To William Strahan
ALS: Yale University Library
Philada. May 1. 1764
I receiv’d your Favour of Decemr. 20.6 You cannot conceive the Satisfaction and Pleasure you give your Friends here by your political Letters. Your Accounts are so clear, circumstantial and compleat, that tho’ there is nothing too much, nothing is wanting to give us, as I imagine, a more perfect Knowledge of your Publick Affairs than most People have that live among you. The Characters of your Speakers and Actors, are so admirably sketch’d, and their Views so plainly open’d, that we see and know every body; they all become of our Acquaintance.7 So excellent a Manner of Writing, seems to me a superfluous Gift to a mere Printer. If you do not commence Author for the Benefit of Mankind, you will certainly be found guilty hereafter, of burying your Talent. It is true that it will puzzle the Devil himself to find anything else to accuse you of, but remember that he may make a great deal of that. If I were King (which may God, in Mercy to us all, prevent) I should certainly make you the Historiographer of my Reign. There could be but one Objection. I suspect you might be a little partial in my Favour. But your other Qualifications for an Historian being duly consider’d, I believe we might get over that.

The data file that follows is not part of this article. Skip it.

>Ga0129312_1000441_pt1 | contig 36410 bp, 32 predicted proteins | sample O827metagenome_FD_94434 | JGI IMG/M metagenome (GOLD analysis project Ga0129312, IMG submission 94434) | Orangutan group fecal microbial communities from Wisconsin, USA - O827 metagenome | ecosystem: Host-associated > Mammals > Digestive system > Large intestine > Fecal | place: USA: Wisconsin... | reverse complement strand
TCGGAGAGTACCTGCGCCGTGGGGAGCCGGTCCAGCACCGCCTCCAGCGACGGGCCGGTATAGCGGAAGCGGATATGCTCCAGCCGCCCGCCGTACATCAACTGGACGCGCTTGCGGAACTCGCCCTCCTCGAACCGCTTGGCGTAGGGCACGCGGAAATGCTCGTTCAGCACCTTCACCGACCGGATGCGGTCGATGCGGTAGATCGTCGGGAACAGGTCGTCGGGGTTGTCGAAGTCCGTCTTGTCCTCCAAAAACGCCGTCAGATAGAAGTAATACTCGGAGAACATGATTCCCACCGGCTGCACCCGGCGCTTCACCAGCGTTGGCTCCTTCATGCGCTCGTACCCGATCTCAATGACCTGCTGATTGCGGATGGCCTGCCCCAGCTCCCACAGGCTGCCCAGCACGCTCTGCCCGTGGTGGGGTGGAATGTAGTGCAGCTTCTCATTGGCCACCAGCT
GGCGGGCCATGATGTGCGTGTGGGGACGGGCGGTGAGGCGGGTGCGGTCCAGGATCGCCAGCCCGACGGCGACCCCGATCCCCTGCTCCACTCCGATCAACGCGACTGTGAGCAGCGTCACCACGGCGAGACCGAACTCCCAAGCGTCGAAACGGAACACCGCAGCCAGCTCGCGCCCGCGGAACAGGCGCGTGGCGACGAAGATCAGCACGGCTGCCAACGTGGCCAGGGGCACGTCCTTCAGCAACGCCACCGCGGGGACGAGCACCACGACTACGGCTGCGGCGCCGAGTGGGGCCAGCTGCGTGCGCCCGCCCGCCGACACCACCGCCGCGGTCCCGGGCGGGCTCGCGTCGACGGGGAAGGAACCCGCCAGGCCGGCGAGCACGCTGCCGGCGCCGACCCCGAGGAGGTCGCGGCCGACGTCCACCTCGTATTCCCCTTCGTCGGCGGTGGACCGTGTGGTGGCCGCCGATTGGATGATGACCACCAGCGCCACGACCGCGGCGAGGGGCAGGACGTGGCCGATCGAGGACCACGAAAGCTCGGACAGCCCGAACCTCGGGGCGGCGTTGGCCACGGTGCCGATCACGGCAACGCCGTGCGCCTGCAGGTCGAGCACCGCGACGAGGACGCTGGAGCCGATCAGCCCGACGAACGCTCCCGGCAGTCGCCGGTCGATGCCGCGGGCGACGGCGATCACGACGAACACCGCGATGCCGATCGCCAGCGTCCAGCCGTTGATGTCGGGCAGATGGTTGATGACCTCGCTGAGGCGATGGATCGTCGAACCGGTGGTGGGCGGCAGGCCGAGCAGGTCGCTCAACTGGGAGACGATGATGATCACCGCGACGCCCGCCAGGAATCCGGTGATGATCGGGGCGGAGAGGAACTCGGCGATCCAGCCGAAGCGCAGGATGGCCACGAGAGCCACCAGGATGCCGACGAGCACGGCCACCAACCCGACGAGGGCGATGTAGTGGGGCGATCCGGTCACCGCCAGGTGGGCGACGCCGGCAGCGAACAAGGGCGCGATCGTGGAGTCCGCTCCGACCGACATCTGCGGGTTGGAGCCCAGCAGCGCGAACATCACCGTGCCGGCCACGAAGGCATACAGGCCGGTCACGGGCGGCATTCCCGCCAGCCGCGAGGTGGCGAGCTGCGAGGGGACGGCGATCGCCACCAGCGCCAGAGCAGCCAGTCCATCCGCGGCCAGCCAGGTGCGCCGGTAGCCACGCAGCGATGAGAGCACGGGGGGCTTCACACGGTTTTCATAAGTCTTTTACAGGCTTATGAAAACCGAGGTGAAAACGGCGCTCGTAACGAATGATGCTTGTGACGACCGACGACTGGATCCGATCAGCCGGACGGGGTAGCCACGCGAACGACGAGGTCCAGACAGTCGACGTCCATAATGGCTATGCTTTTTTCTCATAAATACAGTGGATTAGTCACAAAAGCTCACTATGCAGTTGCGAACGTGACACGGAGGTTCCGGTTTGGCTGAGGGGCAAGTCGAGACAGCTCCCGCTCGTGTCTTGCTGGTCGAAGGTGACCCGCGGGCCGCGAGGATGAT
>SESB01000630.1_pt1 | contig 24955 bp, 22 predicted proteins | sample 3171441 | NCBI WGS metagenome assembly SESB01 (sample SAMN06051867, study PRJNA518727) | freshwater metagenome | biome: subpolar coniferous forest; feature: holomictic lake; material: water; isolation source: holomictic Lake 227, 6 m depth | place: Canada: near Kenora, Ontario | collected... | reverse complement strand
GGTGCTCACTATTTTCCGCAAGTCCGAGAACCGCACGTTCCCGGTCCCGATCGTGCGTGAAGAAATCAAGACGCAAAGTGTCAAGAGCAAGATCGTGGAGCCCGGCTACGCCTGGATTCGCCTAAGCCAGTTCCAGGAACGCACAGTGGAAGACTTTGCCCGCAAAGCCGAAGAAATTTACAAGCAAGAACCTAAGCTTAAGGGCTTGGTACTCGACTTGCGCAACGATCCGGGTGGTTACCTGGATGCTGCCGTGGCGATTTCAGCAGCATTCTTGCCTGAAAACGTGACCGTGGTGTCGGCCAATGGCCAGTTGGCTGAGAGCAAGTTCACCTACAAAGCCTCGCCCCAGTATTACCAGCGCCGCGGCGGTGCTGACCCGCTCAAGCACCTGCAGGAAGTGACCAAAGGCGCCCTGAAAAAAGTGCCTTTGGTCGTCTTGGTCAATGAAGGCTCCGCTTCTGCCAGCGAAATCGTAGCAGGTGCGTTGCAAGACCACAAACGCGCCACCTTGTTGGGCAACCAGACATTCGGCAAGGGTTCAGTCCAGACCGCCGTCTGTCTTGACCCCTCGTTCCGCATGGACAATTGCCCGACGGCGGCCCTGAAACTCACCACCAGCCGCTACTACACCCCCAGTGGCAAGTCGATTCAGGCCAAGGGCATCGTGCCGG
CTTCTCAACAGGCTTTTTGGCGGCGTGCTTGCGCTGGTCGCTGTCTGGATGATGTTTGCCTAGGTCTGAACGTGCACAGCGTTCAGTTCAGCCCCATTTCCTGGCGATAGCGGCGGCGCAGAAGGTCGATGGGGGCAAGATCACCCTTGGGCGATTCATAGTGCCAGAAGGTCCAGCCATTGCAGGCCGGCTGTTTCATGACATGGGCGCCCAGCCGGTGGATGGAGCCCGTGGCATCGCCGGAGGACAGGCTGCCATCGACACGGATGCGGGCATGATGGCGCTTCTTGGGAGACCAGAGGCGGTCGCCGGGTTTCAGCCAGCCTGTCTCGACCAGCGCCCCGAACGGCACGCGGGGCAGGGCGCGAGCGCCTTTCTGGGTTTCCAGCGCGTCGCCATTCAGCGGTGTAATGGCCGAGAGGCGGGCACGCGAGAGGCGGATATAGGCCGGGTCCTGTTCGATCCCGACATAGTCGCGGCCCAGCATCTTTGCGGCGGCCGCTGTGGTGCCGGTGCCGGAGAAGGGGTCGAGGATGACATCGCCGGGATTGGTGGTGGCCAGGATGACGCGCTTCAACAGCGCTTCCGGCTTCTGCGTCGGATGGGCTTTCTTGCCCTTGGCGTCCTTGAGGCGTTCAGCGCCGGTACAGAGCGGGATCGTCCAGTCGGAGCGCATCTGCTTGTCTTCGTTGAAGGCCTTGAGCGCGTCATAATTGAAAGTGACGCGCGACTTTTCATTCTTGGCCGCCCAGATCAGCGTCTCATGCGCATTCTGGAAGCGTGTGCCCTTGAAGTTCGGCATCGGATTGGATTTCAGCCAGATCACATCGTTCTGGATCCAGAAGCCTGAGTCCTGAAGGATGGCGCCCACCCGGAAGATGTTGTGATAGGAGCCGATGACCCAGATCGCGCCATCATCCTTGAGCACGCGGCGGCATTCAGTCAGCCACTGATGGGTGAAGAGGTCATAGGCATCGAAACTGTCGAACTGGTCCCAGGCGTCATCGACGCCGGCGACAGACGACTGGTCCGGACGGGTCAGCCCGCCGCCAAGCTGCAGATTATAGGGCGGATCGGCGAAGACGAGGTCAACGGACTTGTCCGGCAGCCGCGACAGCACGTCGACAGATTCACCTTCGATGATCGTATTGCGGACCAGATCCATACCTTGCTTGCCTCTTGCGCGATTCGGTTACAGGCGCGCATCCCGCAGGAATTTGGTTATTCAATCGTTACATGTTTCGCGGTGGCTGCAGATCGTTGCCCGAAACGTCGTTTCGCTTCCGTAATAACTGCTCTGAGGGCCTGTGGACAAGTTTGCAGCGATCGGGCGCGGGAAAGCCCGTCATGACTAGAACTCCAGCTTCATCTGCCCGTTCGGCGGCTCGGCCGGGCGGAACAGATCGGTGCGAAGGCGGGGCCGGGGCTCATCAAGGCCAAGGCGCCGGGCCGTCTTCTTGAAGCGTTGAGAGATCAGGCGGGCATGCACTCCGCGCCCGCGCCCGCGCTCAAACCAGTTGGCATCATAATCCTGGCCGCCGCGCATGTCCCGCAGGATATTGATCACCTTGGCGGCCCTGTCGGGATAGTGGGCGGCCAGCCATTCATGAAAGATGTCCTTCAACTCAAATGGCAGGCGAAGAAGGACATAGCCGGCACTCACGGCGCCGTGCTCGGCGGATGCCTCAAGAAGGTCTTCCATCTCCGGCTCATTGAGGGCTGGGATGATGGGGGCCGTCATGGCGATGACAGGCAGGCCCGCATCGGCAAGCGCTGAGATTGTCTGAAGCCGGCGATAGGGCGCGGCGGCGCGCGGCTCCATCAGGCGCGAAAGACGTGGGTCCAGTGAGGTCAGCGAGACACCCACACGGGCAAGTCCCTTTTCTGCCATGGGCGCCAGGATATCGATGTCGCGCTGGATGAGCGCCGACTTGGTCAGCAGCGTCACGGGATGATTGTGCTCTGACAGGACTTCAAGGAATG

Our petty publick Affairs here are in the greatest Confusion, and will never, in my Opinion, be compos’d, while the Proprietary Government subsists. I have wrote a little Piece8 (which I send enclos’d) to persuade a Change. People talk of sending me to England to negociate it, But I grow very indolent. Bustling is for younger Men.
Mrs. Franklin, Sally, and my Son and Daughter of the Jerseys, with whom I lately spent a Week, all join in best Wishes of Prosperity to you and all yours, with Dear Sir, Your affectionate humble Servant
P.S. I will do every thing in my Power to recommend the Work Mr. Griffith9 mentions, having the same Sentiments of it that you express. But I conceive many more of them come to America than he imagines. Our Booksellers perhaps write for but few; but the Reason is, that a Multitude of our People trade more or less to London; and all that are bookishly dispos’d receive the Reviews singly from their Correspondents as they come out.
6. Not found.
7. WF’s opinion of Strahan’s political reporting was similarly enthusiastic; writing to him on May 1, WF said that the now missing letter “made me imagine myself present at the debates.” Charles H. Hart, ed., “Letters from William Franklin to William Strahan,” PMHB, XXXV (1911), 437.
8. Cool Thoughts; see above, pp. 153–73.
9. Almost certainly Ralph Griffiths (1720–1803), publisher of The Monthly Review for which Strahan was the printer. Apparently Griffiths and Strahan were trying to enlist BF’s assistance in increasing the Review’s circulation in America.